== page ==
Formulating N Recommendations for Corn in the Corn Belt Using Recent Data

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Nafziger, Emerson
Sawyer, John
Sawyer, John
Hoeft, Robert
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Making N rate recommendations for com has been one of the most economically important goals of publicly funded crop production and soil fertility personnel and programs over the past five decades. Changes in cropping systems, hybrids, tillage, and other management practices, along with opportunities in site-specific inputs and awareness of the need to minimize the amount of N that reaches surface and ground waters have combined to increase the interest to re-examine N rate recommendations, and to formulate new recommendations if current data support such changes.

The common N rate recommendation system used for many years in the Midwest USA was a yield-goal base factor for continuous corn, with adjustment for previous crops other than com. However, research has identified poor correlation between individual site-year corn yield and economic optimal N, and that optimal N rates on a specific soil do not change with yield (Vanotti and Bundy, 1994b). At issue also is the concern of too high or low calculated N recommendations when yields are much higher or lower than average. From this, some recommendations have shifted to approaches that don't use yield goal but instead utilize soil­ specific N recommendations based on soil productivity classification (Vanotti and Bundy, 1994a) or set ranges for specific rotations (Blackmer et al., 1997). This shift and diversity in recommendation approaches across the Midwest USA has raised questions about the reliability of the approaches currently in use and the appropriateness of N rate recommendations drived from them.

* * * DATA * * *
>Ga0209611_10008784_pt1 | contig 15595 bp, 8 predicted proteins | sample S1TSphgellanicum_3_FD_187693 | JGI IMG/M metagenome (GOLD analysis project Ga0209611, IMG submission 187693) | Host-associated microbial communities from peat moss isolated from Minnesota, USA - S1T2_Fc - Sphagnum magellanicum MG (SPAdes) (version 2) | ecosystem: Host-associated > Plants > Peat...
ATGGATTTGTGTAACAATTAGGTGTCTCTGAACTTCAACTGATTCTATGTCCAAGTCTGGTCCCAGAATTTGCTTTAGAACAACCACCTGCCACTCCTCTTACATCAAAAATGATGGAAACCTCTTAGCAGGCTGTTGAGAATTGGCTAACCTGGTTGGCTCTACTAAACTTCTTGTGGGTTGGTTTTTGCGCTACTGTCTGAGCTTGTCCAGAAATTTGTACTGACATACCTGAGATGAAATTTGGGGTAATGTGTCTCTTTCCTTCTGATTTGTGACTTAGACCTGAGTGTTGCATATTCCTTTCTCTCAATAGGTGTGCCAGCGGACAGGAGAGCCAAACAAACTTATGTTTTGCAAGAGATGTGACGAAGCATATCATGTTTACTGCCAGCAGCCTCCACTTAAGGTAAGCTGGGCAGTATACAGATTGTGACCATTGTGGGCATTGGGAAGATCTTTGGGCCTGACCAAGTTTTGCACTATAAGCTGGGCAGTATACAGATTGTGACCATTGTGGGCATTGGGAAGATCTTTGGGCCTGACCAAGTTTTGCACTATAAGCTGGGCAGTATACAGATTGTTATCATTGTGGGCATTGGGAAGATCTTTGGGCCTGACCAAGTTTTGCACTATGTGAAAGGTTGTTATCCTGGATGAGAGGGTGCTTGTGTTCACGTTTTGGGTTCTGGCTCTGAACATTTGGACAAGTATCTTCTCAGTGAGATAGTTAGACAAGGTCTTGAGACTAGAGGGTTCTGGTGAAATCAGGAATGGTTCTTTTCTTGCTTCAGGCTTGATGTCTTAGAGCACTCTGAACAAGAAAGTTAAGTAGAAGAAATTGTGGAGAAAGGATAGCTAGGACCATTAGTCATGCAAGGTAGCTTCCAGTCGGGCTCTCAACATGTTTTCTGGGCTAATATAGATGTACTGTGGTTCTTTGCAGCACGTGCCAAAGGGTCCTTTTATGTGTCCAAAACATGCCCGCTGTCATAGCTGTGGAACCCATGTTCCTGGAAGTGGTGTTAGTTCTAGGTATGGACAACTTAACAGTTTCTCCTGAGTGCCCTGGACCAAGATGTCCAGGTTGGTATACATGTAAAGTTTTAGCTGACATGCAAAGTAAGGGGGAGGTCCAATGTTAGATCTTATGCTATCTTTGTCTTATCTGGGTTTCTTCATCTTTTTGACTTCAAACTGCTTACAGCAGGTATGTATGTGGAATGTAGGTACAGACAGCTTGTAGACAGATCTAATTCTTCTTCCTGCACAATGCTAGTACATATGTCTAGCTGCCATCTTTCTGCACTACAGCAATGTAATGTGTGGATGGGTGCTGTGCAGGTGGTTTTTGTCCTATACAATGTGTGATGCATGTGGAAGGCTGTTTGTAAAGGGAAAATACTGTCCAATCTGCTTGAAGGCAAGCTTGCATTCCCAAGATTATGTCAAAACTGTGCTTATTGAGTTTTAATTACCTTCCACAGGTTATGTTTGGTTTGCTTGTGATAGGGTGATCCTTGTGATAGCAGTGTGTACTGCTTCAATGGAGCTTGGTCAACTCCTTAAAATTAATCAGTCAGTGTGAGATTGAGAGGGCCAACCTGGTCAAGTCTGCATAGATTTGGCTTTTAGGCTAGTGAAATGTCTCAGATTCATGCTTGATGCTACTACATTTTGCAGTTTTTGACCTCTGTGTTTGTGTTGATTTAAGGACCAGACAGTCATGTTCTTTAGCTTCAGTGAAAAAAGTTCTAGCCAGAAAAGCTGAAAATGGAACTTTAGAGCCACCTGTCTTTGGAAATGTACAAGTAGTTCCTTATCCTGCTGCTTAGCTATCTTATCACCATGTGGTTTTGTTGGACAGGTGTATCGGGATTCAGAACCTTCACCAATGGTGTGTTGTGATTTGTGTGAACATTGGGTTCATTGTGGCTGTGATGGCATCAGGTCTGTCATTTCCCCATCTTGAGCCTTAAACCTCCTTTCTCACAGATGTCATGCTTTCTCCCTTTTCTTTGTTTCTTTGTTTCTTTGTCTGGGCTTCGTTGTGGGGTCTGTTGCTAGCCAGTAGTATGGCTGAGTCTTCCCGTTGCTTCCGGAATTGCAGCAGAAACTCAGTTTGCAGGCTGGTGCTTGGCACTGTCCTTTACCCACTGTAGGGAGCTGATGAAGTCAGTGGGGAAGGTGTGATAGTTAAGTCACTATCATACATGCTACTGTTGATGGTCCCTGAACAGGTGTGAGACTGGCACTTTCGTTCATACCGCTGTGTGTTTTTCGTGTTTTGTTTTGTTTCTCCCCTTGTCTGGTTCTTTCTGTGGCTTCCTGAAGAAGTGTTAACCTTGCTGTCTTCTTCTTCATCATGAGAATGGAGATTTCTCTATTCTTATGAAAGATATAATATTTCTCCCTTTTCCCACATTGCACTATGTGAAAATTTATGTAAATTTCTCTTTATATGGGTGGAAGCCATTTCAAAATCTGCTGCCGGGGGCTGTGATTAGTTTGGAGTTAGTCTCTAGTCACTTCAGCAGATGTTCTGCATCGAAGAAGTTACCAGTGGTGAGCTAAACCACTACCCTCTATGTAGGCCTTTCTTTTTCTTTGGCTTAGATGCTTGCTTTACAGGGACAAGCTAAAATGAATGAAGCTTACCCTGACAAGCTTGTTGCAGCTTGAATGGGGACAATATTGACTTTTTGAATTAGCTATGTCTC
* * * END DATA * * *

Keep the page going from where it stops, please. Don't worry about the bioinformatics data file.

The intent of the work reported here is to analyze recent databases where optimal corn N rate was determined for many site-years, and to use results from that analysis to see whether or not recent research supports the development of an alternative N rate recommendation approach for use in Corn Belt states.


This is a proceeding from Thirty-Fourth North Central Extension-Industry Soil Fertility Conference 20 (2004): 5. Posted with permission.